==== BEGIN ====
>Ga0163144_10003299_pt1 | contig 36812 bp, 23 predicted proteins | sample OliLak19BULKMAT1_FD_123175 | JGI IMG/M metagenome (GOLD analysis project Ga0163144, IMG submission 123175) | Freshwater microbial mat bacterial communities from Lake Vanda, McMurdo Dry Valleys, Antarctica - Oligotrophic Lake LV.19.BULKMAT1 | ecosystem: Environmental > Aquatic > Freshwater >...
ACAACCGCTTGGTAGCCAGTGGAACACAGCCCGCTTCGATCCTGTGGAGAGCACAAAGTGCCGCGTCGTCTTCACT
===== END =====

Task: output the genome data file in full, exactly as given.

>Ga0163144_10003299_pt1 | contig 36812 bp, 23 predicted proteins | sample OliLak19BULKMAT1_FD_123175 | JGI IMG/M metagenome (GOLD analysis project Ga0163144, IMG submission 123175) | Freshwater microbial mat bacterial communities from Lake Vanda, McMurdo Dry Valleys, Antarctica - Oligotrophic Lake LV.19.BULKMAT1 | ecosystem: Environmental > Aquatic > Freshwater >...
ACAACCGCTTGGTAGCCAGTGGAACACAGCCCGCTTCGATCCTGTGGAGAGCACAAAGTGCCGCGTCGTCTTCACT